A film Written, Directed, and Produced by Brazilian Filmmaker Enzo Flores is on the Official Selection NewFilmmakers NY and Golden Door International Film Festival.
The story starts when in a present-day Bushwick, a young heroin dealer struggles to keep up with the massive demand, while his sister roams around the neighborhood in a desperate search for her next fix. Though the drug market trade-off provides the safekeeping of their mother, a set of contradictions disentangle their family’s bonds.
In the light of the Spanish-language dialect spoken in a few scenes throughout the film, as well as Irving’s Puerto Rican flag hung on his bedroom wall, it’s safe to assume that the dysfunctional family consists of first- or second-generation immigrants. Considering that the Central American people represent the original residents of Bushwick, which are now sidelined by real estate development and economic growth, their centralized involvement in the narrative serves as a critical showcase of their conflicting identity on an individual and spatial level.
Moreover, corresponding with the prevalent and legitimate issues addressed by the film, it would not be farfetched in the slightest to affirm that Dope Sick is a hybrid work of “fictionalized reality,” where in the narrative is bred by and based on the palpable reality of the neighborhood.
At one point, during a pivotal moment, the film cuts to an unabridged shot of a pile of used heroin syringes strewn about the grounds of an abandoned railroad, emphasizing the fact that many users go to that exact location seeking synthetic detachment to rid themselves from the crippling symptoms of dopesickness.
In the grand scheme of things, this moment provides a snapshot of the sprawling public health crisis beset by the opioid epidemic, which has spread to most of every county, city, and neighborhood in America over the last decade, and claimed the lives of over a quarter of a million people regardless of their class status or ethnic group.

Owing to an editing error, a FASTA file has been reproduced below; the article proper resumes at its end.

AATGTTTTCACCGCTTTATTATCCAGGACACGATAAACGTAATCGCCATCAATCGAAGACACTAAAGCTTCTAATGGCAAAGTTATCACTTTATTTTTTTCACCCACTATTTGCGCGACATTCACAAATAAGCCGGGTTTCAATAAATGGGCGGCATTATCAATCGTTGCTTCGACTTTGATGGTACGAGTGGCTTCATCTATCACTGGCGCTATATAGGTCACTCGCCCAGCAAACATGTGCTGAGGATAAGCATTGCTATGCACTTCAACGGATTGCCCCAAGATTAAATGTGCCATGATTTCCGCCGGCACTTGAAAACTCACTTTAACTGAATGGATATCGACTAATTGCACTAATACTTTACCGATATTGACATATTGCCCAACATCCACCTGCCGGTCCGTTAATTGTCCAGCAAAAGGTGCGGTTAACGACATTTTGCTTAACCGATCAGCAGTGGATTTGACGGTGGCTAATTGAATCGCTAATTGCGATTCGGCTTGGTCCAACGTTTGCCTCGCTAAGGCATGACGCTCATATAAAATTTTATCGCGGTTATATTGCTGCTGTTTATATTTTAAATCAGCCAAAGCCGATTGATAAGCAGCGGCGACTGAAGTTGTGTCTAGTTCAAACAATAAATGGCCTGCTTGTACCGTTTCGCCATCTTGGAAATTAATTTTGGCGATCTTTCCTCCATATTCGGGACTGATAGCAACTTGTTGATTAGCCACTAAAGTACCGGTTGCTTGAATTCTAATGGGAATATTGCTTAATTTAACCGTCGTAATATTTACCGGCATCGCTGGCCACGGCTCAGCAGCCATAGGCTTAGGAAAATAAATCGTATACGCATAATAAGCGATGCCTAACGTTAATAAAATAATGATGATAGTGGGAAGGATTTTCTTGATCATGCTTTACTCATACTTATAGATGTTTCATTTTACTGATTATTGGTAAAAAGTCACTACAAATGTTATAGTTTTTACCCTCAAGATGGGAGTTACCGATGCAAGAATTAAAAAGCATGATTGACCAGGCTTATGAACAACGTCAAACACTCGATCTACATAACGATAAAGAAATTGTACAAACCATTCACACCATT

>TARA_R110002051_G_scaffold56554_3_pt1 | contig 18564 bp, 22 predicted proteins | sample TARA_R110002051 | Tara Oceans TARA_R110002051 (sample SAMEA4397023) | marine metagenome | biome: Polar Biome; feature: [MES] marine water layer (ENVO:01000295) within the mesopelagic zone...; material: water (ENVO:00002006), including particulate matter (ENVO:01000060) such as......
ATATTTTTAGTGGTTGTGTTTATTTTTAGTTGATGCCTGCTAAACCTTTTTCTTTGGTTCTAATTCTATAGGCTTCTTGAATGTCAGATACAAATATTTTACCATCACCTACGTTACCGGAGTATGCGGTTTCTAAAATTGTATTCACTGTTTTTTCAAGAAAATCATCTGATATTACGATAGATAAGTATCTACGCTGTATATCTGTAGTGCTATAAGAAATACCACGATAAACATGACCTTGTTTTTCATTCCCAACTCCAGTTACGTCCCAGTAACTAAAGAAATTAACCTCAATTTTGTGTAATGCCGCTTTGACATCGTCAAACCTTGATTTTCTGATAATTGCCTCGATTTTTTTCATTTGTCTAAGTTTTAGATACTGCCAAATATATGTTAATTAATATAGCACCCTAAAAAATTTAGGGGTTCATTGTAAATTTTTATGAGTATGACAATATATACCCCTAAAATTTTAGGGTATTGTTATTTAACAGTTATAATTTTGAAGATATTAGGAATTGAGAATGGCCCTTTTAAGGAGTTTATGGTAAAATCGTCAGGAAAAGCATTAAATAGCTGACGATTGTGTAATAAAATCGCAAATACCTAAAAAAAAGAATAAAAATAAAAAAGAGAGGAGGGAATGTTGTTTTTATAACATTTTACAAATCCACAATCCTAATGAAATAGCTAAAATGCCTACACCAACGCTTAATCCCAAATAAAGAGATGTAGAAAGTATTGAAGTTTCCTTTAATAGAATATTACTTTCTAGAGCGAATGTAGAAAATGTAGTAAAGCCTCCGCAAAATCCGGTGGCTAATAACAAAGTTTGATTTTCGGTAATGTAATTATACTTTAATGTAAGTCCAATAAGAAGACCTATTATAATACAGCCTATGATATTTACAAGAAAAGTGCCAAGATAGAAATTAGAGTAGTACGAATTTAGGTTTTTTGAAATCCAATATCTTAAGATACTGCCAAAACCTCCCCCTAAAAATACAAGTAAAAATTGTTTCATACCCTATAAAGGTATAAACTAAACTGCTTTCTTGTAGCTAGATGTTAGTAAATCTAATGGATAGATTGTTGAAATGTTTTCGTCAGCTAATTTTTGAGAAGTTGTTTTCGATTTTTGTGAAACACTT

When speaking to Dope Sick writer-director Enzo Flores on his primary motivations for tackling the topic of heroin addiction, I noticed his natural inclination to focus on the complexities of the issue on a big picture scale. Highlighting the large involvement of doctors and pharmaceutical companies in generating what is now known as the opioid crisis, the Brazilian filmmaker talked about the challenging process of constructing the narrative around the multifaceted, intricate set of issues. He shared that his intention during the development process was to weave together the mysterious nature of drug dependency, the more extensive array of circumstantial conditions, and the systemic impetus that lead individuals to use drugs in the first place. Based on Enzo’s experience of living in Bushwick for several years and navigating that space as a South American immigrant originally from a countryside town, it becomes clear that the filmmaker examines his sense of privilege and belonging through the exploration of the film’s characters and conflicts.
Premiering at the historic Anthology Film Archives in Manhattan’s Lower East Side and at Loew’s Jersey Theater in Jersey City, Dope Sick was selected to appear at domestic and international film festivals, and is now availa-ble to stream for free on the filmmaker’s Vimeo channel.